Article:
Most of us are aware of the deep learning loss children experienced during the pandemic. Fewer of us are aware that those losses were most severe for children living in poverty and housing instability who suffered not only in the classroom, but also in their homes with challenges to their overall well-being.
The impact is staggering. With 51% more children in Indianapolis experiencing homelessness since 2020, studies show that unhoused children saw twice as much learning loss as their housed peers, and children experiencing homelessness were 87% more likely to drop out of school.
One of our earliest Faith & Action Grant Recipients, Brightlane Learning (formerly known as School on Wheels) has had a front-row seat to this crisis. In fact, Executive Director Sally Bindley says her team functioned essentially as first responders from the earliest days of the pandemic.
By providing access to technology and academic support when virtual learning was the only option for students, Brightlane Learning served as an essential connection for kids who otherwise might have been adrift, losing ground in core subjects and dealing with isolation.
These were desperate times. “We knew our kids were behind. Our kids were hurting. We knew our teachers were hurting. Our staff was hurting,” Bindley says. “Everyone in education had to recreate their jobs.”
Just before the pandemic, Brightlane Learning partnered with the Indiana Youth Institute to author a white paper report the organizations presented to the State Board of Education. Their data, which showed the impact of housing instability on the educational outcomes of kids who are homeless and in foster care, was not suprising, but it helped shine a brighter light on the disproportionate way government resources are distributed. Every county receives the same level of government resources to serve homeless children, regardless of the level of homelessness they face. In other words, the counties with the most homeless and foster kids – Marion and Allen counties are at the top of the list – receive the same level of support as counties that have fewer of those kids.
As an organization based in Marion County, Brightlane Learning sees the impact of this funding challenge up close. It has responded by expanding its services, in large part by adding high schools to its partner list. Last fiscal year, its enrollment increased by 150%; this year, it’s up another 67%.
To support this growth, Brightlane Learning doubled its staff and put a staff member at each school all day long. This allowed Brightlane Learning staff to help educators create more stability in the classroom and provide customized learning support for students.
Brightlane Learning has also sought to meet needs beyond the classroom by providing social and emotional support. In a time when mental health is an increasing challenge – calls to suicide hotlines are at the highest volume in decades – the Brightlane team does all it can to support youth and teens by offering a listening ear to the students, who frequently visit Brightlane staffers to talk during school-day breaks.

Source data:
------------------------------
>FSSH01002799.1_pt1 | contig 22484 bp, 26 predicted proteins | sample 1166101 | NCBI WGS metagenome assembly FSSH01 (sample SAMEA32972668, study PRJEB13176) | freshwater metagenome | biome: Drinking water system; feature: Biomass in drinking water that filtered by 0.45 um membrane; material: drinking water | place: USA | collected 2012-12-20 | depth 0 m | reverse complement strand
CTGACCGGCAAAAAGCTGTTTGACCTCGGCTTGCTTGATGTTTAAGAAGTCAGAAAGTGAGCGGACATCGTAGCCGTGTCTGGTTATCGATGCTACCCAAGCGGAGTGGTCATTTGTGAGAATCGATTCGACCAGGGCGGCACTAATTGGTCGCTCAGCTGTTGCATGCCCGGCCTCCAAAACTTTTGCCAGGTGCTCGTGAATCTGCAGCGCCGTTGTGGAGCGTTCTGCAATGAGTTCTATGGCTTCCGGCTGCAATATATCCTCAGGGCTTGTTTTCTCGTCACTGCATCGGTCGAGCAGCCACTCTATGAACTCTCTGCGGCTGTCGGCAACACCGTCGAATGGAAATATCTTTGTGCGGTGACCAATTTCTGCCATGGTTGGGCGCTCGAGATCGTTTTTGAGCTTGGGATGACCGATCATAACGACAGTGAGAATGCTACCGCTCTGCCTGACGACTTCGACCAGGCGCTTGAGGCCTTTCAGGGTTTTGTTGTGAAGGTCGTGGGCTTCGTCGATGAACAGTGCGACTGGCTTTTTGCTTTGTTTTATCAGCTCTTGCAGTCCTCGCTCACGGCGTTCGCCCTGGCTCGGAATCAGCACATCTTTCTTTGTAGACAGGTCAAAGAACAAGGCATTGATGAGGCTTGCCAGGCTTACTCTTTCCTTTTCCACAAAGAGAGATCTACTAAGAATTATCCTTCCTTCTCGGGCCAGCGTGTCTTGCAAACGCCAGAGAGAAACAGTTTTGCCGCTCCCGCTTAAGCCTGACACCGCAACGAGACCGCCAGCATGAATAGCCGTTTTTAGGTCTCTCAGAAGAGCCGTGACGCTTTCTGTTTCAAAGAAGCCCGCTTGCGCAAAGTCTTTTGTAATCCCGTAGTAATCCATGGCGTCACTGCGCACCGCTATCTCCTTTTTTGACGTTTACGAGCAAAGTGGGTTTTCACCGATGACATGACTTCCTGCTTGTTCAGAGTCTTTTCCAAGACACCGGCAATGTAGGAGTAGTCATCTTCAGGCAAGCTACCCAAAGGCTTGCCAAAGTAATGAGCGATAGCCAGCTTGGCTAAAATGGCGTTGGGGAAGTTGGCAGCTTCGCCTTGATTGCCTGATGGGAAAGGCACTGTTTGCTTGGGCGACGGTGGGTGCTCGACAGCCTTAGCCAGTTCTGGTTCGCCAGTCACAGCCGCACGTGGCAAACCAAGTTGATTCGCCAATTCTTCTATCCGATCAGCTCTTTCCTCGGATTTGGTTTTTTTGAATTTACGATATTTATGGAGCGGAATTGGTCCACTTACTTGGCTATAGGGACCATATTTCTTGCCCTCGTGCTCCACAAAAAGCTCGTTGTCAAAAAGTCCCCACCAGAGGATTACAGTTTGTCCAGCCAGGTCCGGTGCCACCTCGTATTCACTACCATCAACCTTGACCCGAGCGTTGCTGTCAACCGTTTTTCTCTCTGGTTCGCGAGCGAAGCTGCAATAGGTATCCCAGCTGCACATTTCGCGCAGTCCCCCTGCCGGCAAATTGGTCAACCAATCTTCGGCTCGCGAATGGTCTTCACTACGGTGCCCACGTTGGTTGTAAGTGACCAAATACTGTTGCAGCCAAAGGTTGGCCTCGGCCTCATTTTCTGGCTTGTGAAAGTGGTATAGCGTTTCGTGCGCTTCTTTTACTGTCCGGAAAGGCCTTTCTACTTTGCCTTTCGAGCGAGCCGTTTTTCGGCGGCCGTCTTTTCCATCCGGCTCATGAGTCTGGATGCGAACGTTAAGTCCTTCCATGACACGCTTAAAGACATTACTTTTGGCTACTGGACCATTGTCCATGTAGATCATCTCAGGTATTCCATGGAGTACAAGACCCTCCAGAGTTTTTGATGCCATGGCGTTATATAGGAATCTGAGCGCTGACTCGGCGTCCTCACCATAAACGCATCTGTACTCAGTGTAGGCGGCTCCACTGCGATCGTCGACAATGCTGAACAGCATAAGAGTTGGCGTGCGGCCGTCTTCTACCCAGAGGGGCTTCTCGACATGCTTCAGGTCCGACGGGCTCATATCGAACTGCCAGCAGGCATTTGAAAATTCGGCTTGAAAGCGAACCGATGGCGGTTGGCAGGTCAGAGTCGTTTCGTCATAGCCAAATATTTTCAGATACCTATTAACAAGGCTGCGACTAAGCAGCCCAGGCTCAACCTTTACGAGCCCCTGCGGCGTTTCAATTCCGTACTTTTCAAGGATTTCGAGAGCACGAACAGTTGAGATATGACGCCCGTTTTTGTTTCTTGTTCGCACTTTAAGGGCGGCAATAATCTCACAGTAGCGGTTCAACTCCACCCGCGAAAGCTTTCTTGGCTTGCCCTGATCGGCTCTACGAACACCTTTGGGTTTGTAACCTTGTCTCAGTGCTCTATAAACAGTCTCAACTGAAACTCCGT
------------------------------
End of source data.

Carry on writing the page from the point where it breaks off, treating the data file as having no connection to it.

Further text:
“These children already facing homelessness need additional support to reach stability,” Bindley says, “and we are positioned well to be available while school counselors and teachers are taxed and reached full capacity.”
To demonstrate her team’s impact, Bindley offered a few examples from area schools. In one case, a high school student needed only eight weeks of Brightlane support to go from failing algebra to being told she had grasped the concepts well enough to tutor other kids in her class. (Her response: “Really? Me?”) In another case, Brightlane Learning helped to re-enroll a Herron-Riverside High School student who had missed almost a full year of classes due to family emergencies. A third students was helped to enroll in the Excel Center to complete his Core 40 requirements after being out of school for more than two years – a step that, based on research, decreases his likelihood of becoming homeless as an adult.
For more information on how educators, including Brightlane Learning, worked together to assist students who suffered the greatest learning loss, read this story from newsandtribune.com: https://www.newsandtribune.com/indiana/news/indiana-educators-battle-pandemic-learning-loss/article_21dab9b5-846f-53be-bbb3-4fe00b096b98.html
Fortunately, Brightlane Learning isn’t the only Indianapolis organization working tirelessly to support youth in poverty with their educational needs. Elevate Indy and Shepherd Community Center are two Faith & Action Grant recipients dedicated to providing educational support, emotional support and other wrap around services.
- Listen to the ways Shepherd Community Center is working to prepare youth for jobs.
- Revisit the February 2020 F&AP Newsletter article about Elevate Indy youth and the key items they identified for long-term impact.
The relationships CTS has with grant organizations like these are critical to understanding what is happening on the front lines of poverty, and we couldn’t maintain these relationships without the support of the Mike and Sue Family Fund. The Faith & Action Project will continue to provide catalytic grants to organizations that are effective in breaking the cycle of poverty and highlight the ways these organizations provide access to resources and walk alongside families facing poverty.